Sheng: peer language, Swahili dialect or emerging Creole?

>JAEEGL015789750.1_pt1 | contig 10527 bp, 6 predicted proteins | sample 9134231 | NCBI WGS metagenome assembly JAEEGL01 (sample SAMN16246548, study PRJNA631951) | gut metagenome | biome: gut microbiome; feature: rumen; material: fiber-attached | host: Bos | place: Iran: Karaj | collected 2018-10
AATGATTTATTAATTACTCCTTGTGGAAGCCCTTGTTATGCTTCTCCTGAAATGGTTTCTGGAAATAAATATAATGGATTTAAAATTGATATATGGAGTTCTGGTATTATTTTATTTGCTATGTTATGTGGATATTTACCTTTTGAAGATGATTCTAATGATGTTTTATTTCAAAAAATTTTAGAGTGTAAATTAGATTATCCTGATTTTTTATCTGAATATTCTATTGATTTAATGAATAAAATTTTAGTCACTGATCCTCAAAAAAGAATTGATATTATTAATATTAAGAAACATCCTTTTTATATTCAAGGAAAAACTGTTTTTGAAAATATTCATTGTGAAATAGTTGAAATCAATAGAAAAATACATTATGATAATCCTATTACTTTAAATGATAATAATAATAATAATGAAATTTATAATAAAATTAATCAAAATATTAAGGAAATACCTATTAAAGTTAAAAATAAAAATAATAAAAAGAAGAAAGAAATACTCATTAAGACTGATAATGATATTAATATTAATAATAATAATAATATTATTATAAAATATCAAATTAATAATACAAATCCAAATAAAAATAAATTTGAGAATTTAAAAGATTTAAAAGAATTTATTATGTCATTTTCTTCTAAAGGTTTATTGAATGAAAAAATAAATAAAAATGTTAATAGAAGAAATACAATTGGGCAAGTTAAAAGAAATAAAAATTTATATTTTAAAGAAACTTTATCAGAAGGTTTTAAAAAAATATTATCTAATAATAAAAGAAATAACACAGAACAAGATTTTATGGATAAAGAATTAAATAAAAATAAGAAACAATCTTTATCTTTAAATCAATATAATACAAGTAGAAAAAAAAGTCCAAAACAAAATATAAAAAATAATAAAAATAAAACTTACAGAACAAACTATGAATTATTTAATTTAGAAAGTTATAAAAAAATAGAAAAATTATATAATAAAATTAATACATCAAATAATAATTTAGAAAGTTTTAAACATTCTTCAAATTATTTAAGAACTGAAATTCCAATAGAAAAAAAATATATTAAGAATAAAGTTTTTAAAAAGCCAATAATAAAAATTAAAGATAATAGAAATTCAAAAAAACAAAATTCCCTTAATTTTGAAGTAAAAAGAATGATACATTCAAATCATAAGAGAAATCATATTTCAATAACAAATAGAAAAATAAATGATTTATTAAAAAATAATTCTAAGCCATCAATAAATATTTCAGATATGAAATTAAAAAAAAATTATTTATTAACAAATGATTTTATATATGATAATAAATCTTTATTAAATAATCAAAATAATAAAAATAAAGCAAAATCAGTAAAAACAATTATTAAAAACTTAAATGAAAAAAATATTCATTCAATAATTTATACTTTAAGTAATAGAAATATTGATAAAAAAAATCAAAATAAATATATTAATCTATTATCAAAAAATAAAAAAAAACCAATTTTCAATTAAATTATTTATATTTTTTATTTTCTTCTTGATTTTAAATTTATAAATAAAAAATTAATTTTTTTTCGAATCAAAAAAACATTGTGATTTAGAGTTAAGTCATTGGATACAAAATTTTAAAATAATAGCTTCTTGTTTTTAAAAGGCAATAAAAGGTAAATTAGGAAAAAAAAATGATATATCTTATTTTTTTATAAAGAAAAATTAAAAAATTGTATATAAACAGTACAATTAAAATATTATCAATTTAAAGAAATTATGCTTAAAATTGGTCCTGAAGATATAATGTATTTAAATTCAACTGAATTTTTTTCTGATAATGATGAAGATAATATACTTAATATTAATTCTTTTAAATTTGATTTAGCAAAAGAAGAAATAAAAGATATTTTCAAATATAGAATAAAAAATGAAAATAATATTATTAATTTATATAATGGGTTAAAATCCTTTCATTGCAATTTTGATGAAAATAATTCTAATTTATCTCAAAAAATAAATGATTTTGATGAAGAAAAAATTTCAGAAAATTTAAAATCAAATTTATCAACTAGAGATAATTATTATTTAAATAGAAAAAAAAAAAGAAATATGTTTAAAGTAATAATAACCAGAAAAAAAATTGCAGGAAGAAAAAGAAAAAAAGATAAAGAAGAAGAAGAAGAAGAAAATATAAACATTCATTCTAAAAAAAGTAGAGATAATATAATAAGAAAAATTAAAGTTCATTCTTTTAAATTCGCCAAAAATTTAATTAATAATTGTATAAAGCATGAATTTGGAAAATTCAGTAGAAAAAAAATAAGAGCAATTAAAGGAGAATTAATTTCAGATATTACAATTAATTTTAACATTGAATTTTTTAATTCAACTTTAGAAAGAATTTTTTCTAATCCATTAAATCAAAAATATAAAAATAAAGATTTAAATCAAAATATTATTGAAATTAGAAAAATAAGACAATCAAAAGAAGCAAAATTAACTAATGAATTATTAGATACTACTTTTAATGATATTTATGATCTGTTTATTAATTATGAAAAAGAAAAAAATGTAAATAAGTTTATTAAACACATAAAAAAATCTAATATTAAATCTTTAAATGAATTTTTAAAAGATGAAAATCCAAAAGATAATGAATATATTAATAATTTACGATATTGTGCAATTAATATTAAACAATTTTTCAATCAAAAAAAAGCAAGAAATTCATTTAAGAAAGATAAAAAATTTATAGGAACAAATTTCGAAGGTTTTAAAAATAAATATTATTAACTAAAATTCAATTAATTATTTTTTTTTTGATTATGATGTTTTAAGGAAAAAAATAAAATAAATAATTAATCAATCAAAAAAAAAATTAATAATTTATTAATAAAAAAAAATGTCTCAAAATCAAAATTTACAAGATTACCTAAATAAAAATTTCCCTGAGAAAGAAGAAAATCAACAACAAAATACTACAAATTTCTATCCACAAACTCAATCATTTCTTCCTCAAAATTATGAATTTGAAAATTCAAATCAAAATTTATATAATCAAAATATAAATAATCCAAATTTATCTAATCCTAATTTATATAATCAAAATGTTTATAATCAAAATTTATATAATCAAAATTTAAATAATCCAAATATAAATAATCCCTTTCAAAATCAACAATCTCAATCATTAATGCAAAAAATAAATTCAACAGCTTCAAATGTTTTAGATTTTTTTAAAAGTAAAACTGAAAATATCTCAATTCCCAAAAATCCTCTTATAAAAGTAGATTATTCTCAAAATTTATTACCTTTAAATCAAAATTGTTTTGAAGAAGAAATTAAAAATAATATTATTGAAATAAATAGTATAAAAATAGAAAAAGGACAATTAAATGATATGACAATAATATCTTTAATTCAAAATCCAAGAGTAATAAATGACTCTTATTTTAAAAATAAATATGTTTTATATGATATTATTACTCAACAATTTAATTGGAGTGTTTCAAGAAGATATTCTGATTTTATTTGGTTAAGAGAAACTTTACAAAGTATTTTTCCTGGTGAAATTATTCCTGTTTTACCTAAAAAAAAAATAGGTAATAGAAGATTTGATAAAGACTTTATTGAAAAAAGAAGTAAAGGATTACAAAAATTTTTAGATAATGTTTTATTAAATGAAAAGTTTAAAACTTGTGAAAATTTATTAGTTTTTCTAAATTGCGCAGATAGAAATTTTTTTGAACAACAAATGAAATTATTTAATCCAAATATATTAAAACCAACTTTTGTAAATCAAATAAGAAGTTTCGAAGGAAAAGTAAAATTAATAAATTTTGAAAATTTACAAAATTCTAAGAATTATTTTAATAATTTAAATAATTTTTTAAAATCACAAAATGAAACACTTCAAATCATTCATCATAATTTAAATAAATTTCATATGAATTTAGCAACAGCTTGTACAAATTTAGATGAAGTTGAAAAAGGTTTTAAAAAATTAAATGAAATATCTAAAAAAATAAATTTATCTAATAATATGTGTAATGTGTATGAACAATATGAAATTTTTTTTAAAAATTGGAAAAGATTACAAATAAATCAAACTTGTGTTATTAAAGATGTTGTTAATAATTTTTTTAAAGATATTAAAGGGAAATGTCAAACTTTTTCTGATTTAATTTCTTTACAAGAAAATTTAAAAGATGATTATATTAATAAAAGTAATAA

Quantitative data collected during a recent research trip have shed light on the social and linguistic factors that affect language choice and use in the complex multilingual setting of Nairobi City. The first section of this paper provides the sociolinguistic backdrop of Nairobi, addressing issues of language choice among the city residents, the general distribution of Kenyan national languages in areas of the city, and functional uses of those languages as well as Swahili and English. The main section of the paper however focuses on the widely used mixed code known as ‘Sheng’. Used principally among the youth, it is based on Swahili grammar but uses resources from other Kenyan languages to create a dynamic, mixed code. Stratified data samples were collected during a period of four weeks in selected city locations covering the four compass directions. While the larger part of the survey consisted of quantitative information in the form of a written questionnaire, raw speech data collected during open-ended interviews are used to sketch a structural description of Sheng in areas of morpho-syntax and phonology. These are then contrasted to Kenyan Standard Swahili. Attitudes towards Sheng are also considered, and compared to Swahili, English and other langauges spoken in the city. Present and future implications of the use and spread of Sheng in urban Kenya raise a few questions about the impact of Sheng in primary and secondary school, its implications for the growth of Standard Swahili, and (lack of) language policy in Kenya